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How the pandemic hurt not just Preston Castle, but Ione, too | Bartell's Backroads

The Preston Castle was the state’s first boys reform school. It was a tourist attraction, until the pandemic hit.

IONE, Calif — The Preston Castle is the first thing you’ll see driving into town of Ione. 

A landmark so big it causes curious travelers to make a stop, with shops in town all feeding off the curiosity travelers.

The Preston Castle is more than a landmark in Ione. It’s the town's economic lifeblood and it’s starting to show its age, according to Preston Castle foundation president Karl Knobelauch. 

“The foundation has what I like to call the biggest fixer upper in Amador County. It’s five stories and 47,000 feet,” Knobelauch said. 

The foundation group is trying to preserve the castle's 120 year history with a renovation project estimated to cost up to $40 million. 

“It opened in 1894 as the first youth corrections facility in the state. Before that, youth offenders were housed in Folsom and San Quinten State Prison,” Knobelauch said.

It’s an unusual bit of California history, but the Preston Castle was the state’s first boys reform school. Its program gave troubled kids a second chance by educating them and teaching them valuable job skills. It housed up to 800 juveniles at any one time, some you might even recognize.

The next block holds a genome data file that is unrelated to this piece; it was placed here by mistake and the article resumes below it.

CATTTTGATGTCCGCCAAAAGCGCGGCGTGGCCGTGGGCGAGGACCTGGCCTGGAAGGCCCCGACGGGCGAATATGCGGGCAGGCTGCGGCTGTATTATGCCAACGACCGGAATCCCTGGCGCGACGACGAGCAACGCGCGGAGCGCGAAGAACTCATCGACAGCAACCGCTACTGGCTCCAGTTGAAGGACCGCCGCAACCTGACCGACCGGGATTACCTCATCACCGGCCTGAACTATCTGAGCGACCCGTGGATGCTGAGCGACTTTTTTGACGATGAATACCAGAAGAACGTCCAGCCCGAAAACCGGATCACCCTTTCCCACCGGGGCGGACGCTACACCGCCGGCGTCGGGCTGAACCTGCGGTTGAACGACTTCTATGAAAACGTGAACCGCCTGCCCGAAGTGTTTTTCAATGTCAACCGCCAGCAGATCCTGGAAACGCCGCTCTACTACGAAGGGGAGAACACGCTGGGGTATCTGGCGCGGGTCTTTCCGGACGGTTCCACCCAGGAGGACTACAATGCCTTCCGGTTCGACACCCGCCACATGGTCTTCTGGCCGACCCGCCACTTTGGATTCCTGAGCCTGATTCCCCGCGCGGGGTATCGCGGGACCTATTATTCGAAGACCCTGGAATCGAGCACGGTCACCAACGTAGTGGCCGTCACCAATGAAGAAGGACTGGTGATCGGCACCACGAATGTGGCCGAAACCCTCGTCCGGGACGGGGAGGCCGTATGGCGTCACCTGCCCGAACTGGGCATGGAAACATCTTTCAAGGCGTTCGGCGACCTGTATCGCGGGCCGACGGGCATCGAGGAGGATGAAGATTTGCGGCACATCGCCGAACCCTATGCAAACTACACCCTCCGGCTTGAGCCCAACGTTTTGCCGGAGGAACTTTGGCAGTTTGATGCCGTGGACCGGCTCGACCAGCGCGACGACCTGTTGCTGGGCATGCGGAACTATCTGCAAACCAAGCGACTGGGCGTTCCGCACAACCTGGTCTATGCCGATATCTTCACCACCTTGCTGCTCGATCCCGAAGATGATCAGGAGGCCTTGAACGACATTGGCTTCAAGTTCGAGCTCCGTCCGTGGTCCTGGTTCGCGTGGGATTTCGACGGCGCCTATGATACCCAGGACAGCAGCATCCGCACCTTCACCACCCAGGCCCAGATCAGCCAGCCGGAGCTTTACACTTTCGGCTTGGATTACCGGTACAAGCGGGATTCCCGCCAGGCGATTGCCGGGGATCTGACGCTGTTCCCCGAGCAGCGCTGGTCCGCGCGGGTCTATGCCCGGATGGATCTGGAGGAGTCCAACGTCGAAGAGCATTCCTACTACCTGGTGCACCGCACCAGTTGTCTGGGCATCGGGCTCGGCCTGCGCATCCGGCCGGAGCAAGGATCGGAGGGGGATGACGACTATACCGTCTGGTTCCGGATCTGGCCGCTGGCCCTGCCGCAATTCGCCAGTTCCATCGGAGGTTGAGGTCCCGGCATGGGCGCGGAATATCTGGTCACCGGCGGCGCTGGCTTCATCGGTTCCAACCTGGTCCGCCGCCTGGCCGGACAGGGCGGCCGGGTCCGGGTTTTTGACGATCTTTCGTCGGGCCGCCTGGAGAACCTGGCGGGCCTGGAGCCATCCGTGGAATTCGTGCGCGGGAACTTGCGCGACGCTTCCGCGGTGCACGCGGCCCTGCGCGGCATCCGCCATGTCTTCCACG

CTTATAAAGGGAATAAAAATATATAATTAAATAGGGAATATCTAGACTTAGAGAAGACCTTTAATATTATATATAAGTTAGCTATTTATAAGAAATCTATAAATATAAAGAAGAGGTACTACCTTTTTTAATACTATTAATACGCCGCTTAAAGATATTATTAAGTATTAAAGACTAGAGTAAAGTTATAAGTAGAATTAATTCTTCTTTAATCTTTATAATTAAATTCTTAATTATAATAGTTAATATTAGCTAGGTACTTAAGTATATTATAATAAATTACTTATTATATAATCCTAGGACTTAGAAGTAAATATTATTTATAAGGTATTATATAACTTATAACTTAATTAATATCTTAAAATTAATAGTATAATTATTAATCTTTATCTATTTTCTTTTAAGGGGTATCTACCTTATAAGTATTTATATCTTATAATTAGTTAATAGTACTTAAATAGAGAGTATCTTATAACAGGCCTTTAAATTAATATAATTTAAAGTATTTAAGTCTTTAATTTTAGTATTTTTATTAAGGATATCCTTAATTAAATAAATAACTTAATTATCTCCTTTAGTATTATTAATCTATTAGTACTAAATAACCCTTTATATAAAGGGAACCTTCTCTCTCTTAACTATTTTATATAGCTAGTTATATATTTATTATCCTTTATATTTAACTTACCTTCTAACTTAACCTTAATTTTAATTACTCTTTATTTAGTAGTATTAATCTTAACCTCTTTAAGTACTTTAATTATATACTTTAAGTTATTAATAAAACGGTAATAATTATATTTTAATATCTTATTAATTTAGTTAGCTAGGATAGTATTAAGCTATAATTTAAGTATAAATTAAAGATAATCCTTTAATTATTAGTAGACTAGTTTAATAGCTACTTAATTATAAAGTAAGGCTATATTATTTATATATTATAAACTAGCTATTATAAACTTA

“Merl Haggard was an inmate here, so was Eddie Anderson,” Knobelauch said.

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The only reason the town of Ione exists is because of the Preston Castle, which employed many of the residents and pumped lots of money into local economy. The castle is so important to Ione that when the castle was scheduled to be demolished in the 1960s, the community battled the state and won the right to preserve it.

Today, the Preston Castle has reverted back to the economic engine it once was. Tours, memberships and an annual Halloween haunted house bring in more than $500,000 a year to the foundation and a steady flow of tourists to Ione. 

That is until the pandemic hit. 

“We are at zero income. We’ve lost 90 percent of funding,” Knobelauch said.

The effects of the pandemic have taken it toll on the castle and the community. The pizza parlor, the candy shop, the hotel and many other businesses are open in Ione, but state guidelines require museums like the Preston Castle to remain closed.

Since March 2020, fundraising has stopped, and because of that, major renovation projects where halted. A number of break-ins have occurred at the castle. But the biggest concern to Knobelauch and the foundation is losing their volunteers. 

“This will be harder to come back from because our prediction is that many volunteers will not come back because they have moved onto other things,” Knobelauch said.

The pandemic negatively effects California landmarks in so many ways, but what’s important to remember it the positive effects those landmarks have on a community.

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